In the past English terms were integrated into German by being Germanized. The word for Skyscraper, for example, became the nearly literal Wolkenkratzer or Hochhaus. Yet while the Teutons used to search for translations, more modern Germans prefer simply to weave the English words into their vocabulary, meaning the German words are starting to die out.
Here are are a few we have overheard lately in shops, offices and on the street.
A Flyer from Deutsche Bahn, which ran a campaign against English used among employees. Photo: DPA
The original German word for these advertisements passed out by hand is perhaps the most fitting. But Flyer found its way into German à la English. Not all Germans were happy about it though: in 2010, Deutsche Bahn launched a campaign for its employees to use German rather than Denglish among their clients. Handzettel topped a list of the most common Denglish to avoid. These are sometimes similarly called Flugblätter in reference to papers dropped from planes.
Das Baby is now the typical German word for any newborn. Photo: depositphotos/GekaSkr
If you refer to your new offspring as this, rather than das Baby, you might sound old enough to be its great great grandparent. The equivalent of suckling in English, this is the traditional term for a newborn under a year old.
A women going 'joggen' in Berlin's Tiergarten. Photo: DPA
In the past, those people lacing up their Laufschuhe and racing through the park in the morning would be called Dauerläufer (joggers). Now they simply go joggen and, instead of shopping for stylish shoes at the former Fachgeschäft für Dauerläufer, head to shops with sportier modern names such as Runners Point.
German olympian Laura Dahlmeier after scoring her second gold medal. Photo: DPA
The introduction of the equivalent term "sport“ in German is actually credited to a German himself, flashy Prince Hermann von Pückler-Muskau (1785-1871), a larger-than-life-personality who romanced countless women and travelled Europe and the Ottoman Empire. He picked it up during his trips to England and Ireland. In German, the term "sport“ is in heavy use while the previously used "Leibesertüchtigung“ will raise millennials’ eyebrows.
Marketing, now the same word in English and German. Photo: depositphotos/Rawpixel
If you say this word to colleagues at your trendy Berlin office while trying to show off your German vocabulary, you will likely be met with some strange stares. Nowadays people will simply say das Marketing, a word that in and of itself has been marketed throughout Deutschland.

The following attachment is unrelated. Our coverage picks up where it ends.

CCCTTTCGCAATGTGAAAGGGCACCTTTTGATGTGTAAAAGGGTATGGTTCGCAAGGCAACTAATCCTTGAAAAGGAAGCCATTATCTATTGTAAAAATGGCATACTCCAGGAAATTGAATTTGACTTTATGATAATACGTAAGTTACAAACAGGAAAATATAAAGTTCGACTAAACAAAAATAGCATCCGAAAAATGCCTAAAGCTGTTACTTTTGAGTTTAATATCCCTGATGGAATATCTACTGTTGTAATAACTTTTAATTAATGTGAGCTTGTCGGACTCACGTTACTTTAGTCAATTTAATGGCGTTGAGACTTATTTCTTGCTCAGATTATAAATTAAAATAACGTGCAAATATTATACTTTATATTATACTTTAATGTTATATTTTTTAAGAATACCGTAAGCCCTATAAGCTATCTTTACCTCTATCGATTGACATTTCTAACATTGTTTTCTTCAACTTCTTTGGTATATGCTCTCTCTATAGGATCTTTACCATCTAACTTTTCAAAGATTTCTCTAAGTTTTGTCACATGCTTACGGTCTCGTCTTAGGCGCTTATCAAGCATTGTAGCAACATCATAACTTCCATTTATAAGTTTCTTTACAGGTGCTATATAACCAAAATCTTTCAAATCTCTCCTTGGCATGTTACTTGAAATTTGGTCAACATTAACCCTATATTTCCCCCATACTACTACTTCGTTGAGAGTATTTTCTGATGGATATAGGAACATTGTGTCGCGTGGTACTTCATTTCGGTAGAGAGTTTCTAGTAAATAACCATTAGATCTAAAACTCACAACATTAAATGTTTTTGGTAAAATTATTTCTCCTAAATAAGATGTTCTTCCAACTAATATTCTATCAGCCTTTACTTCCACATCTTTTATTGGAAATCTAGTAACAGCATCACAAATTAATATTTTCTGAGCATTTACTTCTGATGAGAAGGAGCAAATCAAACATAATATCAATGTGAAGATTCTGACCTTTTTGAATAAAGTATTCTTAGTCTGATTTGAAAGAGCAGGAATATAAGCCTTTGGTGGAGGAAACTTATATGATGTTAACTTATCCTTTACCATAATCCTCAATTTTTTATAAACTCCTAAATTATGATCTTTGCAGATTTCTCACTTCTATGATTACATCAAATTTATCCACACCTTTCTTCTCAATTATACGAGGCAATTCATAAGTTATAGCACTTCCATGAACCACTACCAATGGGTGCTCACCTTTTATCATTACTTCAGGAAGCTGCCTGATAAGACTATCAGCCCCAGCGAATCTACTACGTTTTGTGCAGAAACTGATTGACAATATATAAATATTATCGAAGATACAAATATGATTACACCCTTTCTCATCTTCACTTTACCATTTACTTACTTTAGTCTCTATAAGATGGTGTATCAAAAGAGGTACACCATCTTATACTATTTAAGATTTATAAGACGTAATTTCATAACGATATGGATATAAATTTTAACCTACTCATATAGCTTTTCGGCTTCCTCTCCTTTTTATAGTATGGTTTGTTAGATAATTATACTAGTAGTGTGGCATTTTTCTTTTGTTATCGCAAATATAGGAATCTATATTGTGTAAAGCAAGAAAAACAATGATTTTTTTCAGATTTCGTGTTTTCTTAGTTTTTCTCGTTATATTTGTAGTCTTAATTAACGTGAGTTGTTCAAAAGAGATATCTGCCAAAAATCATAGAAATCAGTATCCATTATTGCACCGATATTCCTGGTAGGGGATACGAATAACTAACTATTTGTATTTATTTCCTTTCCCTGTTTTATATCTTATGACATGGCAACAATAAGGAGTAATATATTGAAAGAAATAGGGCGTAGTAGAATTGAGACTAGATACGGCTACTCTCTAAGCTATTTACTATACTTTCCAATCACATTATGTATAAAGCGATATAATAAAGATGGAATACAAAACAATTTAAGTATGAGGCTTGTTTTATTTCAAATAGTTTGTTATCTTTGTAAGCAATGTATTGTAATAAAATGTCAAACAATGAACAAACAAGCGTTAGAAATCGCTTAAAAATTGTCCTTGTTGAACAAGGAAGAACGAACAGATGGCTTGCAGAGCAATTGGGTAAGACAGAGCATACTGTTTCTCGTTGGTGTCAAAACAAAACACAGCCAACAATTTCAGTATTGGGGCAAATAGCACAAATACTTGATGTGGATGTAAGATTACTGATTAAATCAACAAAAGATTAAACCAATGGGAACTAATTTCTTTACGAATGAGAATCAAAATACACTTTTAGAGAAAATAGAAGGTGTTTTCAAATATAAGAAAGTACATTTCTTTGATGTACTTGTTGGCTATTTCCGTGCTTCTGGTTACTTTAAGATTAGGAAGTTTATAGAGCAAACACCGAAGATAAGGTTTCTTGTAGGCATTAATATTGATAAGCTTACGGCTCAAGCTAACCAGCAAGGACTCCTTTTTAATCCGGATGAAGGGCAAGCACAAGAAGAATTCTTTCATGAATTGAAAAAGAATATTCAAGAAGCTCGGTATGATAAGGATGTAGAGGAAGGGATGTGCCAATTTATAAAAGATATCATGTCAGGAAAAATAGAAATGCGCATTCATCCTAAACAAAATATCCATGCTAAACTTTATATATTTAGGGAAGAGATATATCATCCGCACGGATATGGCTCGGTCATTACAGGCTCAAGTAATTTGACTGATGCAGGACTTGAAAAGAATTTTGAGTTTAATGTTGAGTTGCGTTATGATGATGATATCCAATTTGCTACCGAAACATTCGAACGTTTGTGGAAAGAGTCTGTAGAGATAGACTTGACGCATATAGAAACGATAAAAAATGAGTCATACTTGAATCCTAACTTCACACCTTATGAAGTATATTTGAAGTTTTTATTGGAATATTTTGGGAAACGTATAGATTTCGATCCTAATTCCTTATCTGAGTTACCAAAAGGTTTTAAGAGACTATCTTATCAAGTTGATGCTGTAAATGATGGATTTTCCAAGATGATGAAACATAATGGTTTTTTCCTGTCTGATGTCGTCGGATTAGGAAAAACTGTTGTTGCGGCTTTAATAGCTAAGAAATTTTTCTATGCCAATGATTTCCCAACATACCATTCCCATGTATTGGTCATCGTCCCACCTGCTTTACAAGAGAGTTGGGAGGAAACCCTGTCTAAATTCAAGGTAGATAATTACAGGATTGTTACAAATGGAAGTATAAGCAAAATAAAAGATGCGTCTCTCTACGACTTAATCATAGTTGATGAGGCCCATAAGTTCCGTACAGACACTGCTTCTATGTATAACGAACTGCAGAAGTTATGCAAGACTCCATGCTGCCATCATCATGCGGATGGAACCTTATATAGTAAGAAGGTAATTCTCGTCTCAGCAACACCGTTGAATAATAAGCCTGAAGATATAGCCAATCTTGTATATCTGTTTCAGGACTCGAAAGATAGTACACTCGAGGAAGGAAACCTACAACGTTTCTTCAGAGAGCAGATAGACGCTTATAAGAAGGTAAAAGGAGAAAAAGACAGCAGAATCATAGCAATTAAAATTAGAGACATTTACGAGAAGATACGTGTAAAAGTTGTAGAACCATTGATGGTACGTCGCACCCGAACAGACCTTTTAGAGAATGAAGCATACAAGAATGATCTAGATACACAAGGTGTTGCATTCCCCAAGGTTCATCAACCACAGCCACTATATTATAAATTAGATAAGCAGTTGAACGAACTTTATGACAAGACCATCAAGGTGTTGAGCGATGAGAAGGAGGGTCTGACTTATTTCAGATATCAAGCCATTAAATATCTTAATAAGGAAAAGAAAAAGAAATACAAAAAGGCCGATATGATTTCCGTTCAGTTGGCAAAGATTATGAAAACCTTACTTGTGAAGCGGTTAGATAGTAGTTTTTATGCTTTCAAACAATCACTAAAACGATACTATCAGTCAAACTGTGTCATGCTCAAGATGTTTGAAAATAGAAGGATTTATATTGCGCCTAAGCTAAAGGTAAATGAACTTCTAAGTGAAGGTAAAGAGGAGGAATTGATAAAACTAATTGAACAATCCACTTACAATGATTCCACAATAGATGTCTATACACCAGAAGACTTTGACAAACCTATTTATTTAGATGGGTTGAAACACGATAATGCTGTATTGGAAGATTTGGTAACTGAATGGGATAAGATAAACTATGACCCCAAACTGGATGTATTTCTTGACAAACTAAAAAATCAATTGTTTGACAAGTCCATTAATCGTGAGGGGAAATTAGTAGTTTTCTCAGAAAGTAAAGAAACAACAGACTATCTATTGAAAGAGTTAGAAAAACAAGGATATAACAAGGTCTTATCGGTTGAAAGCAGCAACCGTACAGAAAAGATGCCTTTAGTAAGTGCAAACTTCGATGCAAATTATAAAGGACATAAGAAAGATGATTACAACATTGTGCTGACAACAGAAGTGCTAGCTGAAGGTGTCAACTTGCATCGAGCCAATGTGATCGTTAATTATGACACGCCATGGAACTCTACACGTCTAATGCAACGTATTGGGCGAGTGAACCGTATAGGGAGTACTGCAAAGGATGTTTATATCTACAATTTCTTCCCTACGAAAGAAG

Darts, formerly the less sexy sounding Pfeilwurfspiel Photo: depositphotos/destinacigdem
While some German words are proudly long, die Deutschen have trimmed down Darts, which is sometimes also dubbed Dartspiel. Only at the most antique of Kneipen (bars) are you likely to see this name of the famous pub game rather than its trendier equivalent.
A financial planning meeting using Denglish. Photo: depositphotos/pressmaster
Just like with the word marketing, das Meeting is the modern day equivalent you will hear in most German offices, which use so many English phrases that you might wonder which language you’re listening to. Take this example we overhead at a German office last week. “Heute haben wir ein Meeting mit den Consultants, um neue Developments zu diskutieren.”
A Reisebüro, or travel office, in Germany. Photo: DPA
Previously Pauschalpreis was the term used to describe the package price of a service, mostly at Reisebüros (travel offices). While some Reisebüros remain, there is no more Pauschalpreis. You can expect to the see another stolen English term: flat rate.
A large choice of Cutters, as they are nowadays called in German. Photo: depositphotos/Michael
Some words in German are simplified so much that they eventually become English. This handy utility knife is often just dubbed a Messer. But nowadays you are more likely to hear young people simply calling it by its function in English: a cutter.
You are far more likely to hear Sorry than any of its German equivelants nowadays. Photo: depositphotos/bigandt
If you bump into someone on the U-Bahn and are still struggling to pronounce the German language, fear not. Instead of uttering the long-winded Entschuldigung, you can easily get away with a simply "Sorry!" the term most German youth (and their parents' generation) will employ. But Verzeihung, taking on the same sense of surprise followed by a quick pardon, is a word you aren't likely to hear much these days, save for at the fanciest of dinner parties.